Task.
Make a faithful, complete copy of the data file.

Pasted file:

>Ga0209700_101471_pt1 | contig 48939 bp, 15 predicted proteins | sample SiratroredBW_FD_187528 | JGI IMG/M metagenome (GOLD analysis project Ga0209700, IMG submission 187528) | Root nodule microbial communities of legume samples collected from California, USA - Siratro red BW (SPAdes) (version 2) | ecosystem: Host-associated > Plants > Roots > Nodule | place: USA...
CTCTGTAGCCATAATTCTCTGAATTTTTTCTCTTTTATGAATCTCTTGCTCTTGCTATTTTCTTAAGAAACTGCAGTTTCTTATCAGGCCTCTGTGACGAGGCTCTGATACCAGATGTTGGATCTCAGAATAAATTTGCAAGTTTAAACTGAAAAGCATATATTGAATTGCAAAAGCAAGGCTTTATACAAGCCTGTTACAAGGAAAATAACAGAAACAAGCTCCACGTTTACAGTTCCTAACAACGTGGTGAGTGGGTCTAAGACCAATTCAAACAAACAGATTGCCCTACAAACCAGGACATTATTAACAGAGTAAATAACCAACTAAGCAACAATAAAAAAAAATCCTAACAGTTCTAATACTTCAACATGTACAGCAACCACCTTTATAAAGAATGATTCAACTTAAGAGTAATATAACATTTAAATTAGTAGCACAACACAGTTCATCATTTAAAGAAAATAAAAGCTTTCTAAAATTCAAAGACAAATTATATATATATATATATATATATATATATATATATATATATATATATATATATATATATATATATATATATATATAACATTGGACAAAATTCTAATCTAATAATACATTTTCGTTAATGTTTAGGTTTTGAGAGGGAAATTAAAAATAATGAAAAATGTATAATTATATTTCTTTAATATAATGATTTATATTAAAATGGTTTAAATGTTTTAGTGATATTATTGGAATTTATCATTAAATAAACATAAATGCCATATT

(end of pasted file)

>Ga0209700_101471_pt1 | contig 48939 bp, 15 predicted proteins | sample SiratroredBW_FD_187528 | JGI IMG/M metagenome (GOLD analysis project Ga0209700, IMG submission 187528) | Root nodule microbial communities of legume samples collected from California, USA - Siratro red BW (SPAdes) (version 2) | ecosystem: Host-associated > Plants > Roots > Nodule | place: USA...
CTCTGTAGCCATAATTCTCTGAATTTTTTCTCTTTTATGAATCTCTTGCTCTTGCTATTTTCTTAAGAAACTGCAGTTTCTTATCAGGCCTCTGTGACGAGGCTCTGATACCAGATGTTGGATCTCAGAATAAATTTGCAAGTTTAAACTGAAAAGCATATATTGAATTGCAAAAGCAAGGCTTTATACAAGCCTGTTACAAGGAAAATAACAGAAACAAGCTCCACGTTTACAGTTCCTAACAACGTGGTGAGTGGGTCTAAGACCAATTCAAACAAACAGATTGCCCTACAAACCAGGACATTATTAACAGAGTAAATAACCAACTAAGCAACAATAAAAAAAAATCCTAACAGTTCTAATACTTCAACATGTACAGCAACCACCTTTATAAAGAATGATTCAACTTAAGAGTAATATAACATTTAAATTAGTAGCACAACACAGTTCATCATTTAAAGAAAATAAAAGCTTTCTAAAATTCAAAGACAAATTATATATATATATATATATATATATATATATATATATATATATATATATATATATATATATATATATATATATATAACATTGGACAAAATTCTAATCTAATAATACATTTTCGTTAATGTTTAGGTTTTGAGAGGGAAATTAAAAATAATGAAAAATGTATAATTATATTTCTTTAATATAATGATTTATATTAAAATGGTTTAAATGTTTTAGTGATATTATTGGAATTTATCATTAAATAAACATAAATGCCATATT